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AUSTIN, Texas — In February of 1519, Hernando Cortés and a group of Spanish conquistadores sailed 11 small caravels from Punta de San Antón in Cuba. Two months later, they landed in what is today Cancun, Mexico. By August, Cortés and his expedition began their journey inland; two years after that, the Mexica capital Tenochtitlán (now Mexico City) fell to an army made up of Spanish as well as Indigenous peoples from other cities. The fall of Tenochtitlán, in addition to epidemics of European-introduced diseases, would begin the long process of Spanish colonization that history has alternately called conquest or genocide.
At the same time that Spain began exploring (and “discovering”) the inhabited Americas, European cartographers focused on creating maps with ever-increasing geometrical precision and then reproducing those maps via engravings and woodcuts. But Europeans were not the only people to create representations of geographies and map spaces the of the Americas — and their mathematically based cartography was not the only way 16th-century landscapes were recorded.
Mapping Memory: Space and History in 16th-Century Mexico — currently on view at the Blanton Museum of Art in Austin, Texas — features 19 maps drawn by Indigenous artists at the behest of the Spanish between 1579 and 1581. These maps illustrate the amalgamation of visual traditions during the early years of contact between Indigenous groups and colonizers.
The maps were created in response to a questionnaire sent throughout New Spain in 1577 by the Office of the Cronista Mayor-Cosmógrafo. Following a decree by King Philip II, the office was to formally describe Spain’s colonial holdings. It authored, printed, and distributed a 50-item questionnaire to local officials in the Viceroyalties of New Spain and Peru to gather information about the landscape and peoples. The questionnaires were returned between 1579 and 1585 and several of them were accompanied by maps made by Indigenous artists as illustrations. The responses became known as relaciones geográficas.
Mapping Memory shows 20 of these relaciones geográficas from the Benson Collection. There were 191 responses to the questionnaire; 43 are in the Benson Collection and more than half of those were accompanied by one or more maps, known as pinturas. Those currently on exhibit record traditions of mapmaking that demonstrate alternative uses of space to Europe’s geometry and cartographic projection. Rather, the pinturas, drawn by unrecorded Indigenous artists, show a stage created of and for human action.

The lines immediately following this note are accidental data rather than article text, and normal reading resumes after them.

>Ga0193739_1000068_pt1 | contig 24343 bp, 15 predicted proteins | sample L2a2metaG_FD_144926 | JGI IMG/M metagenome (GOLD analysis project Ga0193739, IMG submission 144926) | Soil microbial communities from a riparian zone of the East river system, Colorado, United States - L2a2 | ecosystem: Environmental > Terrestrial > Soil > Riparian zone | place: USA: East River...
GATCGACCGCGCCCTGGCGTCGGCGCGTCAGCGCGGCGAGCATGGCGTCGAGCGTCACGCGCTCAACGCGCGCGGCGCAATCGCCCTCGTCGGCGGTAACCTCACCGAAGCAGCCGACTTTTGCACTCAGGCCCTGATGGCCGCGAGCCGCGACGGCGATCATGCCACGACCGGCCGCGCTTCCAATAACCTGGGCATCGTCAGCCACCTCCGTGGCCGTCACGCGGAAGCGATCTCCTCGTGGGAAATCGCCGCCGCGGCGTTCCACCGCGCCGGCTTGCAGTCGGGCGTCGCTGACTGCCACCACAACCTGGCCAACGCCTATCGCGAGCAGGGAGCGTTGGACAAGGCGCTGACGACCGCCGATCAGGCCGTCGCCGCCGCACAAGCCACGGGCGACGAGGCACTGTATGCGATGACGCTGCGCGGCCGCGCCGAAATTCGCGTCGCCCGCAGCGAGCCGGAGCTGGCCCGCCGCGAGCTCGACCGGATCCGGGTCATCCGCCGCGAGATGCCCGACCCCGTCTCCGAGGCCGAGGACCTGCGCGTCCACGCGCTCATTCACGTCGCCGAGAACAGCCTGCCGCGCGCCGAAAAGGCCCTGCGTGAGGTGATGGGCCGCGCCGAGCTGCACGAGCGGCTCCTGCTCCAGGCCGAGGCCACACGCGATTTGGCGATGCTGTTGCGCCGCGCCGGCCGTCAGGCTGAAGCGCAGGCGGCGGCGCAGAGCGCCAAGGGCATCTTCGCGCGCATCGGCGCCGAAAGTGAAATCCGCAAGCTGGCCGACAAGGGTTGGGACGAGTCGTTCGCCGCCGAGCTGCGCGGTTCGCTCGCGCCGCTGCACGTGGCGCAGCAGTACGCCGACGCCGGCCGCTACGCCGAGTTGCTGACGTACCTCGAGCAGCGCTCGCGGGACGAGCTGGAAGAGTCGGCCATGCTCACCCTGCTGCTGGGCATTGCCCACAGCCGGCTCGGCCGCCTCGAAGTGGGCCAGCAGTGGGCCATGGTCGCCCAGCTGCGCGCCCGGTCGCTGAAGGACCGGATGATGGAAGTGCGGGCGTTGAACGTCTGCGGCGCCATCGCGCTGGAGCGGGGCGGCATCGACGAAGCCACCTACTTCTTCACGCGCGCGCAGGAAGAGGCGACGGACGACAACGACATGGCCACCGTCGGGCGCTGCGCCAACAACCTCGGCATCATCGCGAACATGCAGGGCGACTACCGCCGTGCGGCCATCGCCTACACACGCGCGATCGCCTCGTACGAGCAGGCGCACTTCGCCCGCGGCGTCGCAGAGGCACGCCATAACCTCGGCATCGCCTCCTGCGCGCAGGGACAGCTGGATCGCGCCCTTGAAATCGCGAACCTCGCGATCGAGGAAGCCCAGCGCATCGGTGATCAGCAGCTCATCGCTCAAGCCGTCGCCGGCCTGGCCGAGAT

“What the maps best show us is the Indigenous world — how its inhabitants, still reeling, no doubt, from the blows of conquest, reshaped their once insular maps to keep pace with the rapid changes in their understanding of the surrounding world,” historian Barbara Mundy, who is not affiliated with the exhibition, offers in The Mapping of New Spain: Indigenous Cartography and the Maps of the Relaciones Geográficas.
Most were created with watercolors and ink on paper, although one artist illustrating Atengo and Misquiahuala used tempera on deerskin. The style of each is unique, as are the colors and brushwork; the majority measure approximately 16 to 24 inches by 24 to 36 inches, in both landscape and portrait compositions. Some of the pinturas, however, are massive — the watercolor and ink map of the Mixtec community of Teozacoalco (in present-day Oaxaca), for example, is more than twice the size of the others.
In addition to mapping the town’s boundaries, the Teozacoalco pintura records the name of the town as chiyo ca’nu, in the local Mixtec language name instead of the most widespread Nahuatl, from which Teozacoalco derives. It describes 46 logographic place-names, and 10 generations of local rulers. Smaller towns in Teozacoalco’s sphere of influence are shown connected by a network of rivers and roads. This pintura, unlike the more compact ones, has clearly been folded, unfolded, and refolded over time. Dark smudges along the map’s creases underscore that the map was a circulating object, part of Spain’s empire-building, as it would have gone with the relacion geográfica back to Spain.
In addition to the pinturas, Mapping Memory showcases 16th-century printings of Cortés’s letters to Spain’s King Charles V justifying his expedition and characterizing the ensuing Spanish-Mexica war as an absolute conquest for Spain. Also on display is Charles V’s 1529 decree appointing Cortés as Captain General of New Spain. These supplemental items — the decades of letters, decrees, and even the European-made maps of the Americas prior to King Philip II’s formal questionnaire — create a very clear sense that Spain’s empire was formed just as much through print, maps, language, and institutions as through military expeditions.
Mapping Memory offers an incredibly nuanced portrait of the material legacy of empire and reminds audiences that Indigenous visual traditions of mapmaking persevered through the decades following Spanish contact.
Mapping Memory: Space and History in 16th-Century Mexico continues at the Blanton Museum of Art (200 E. Martin Luther King Jr. Blvd. Austin, Texas) through August 25. The exhibition was curated by Rosario Granados, the Marilynn Thoma Associate Curator, Art of the Spanish Americas at the Blanton Museum of Art.
Corrections: This piece has been updated to clarify that Mapping Memory showcases 19 maps, not 20, and also to clarify the name of the town chiyo ca’nu, in the local Mixtec language.
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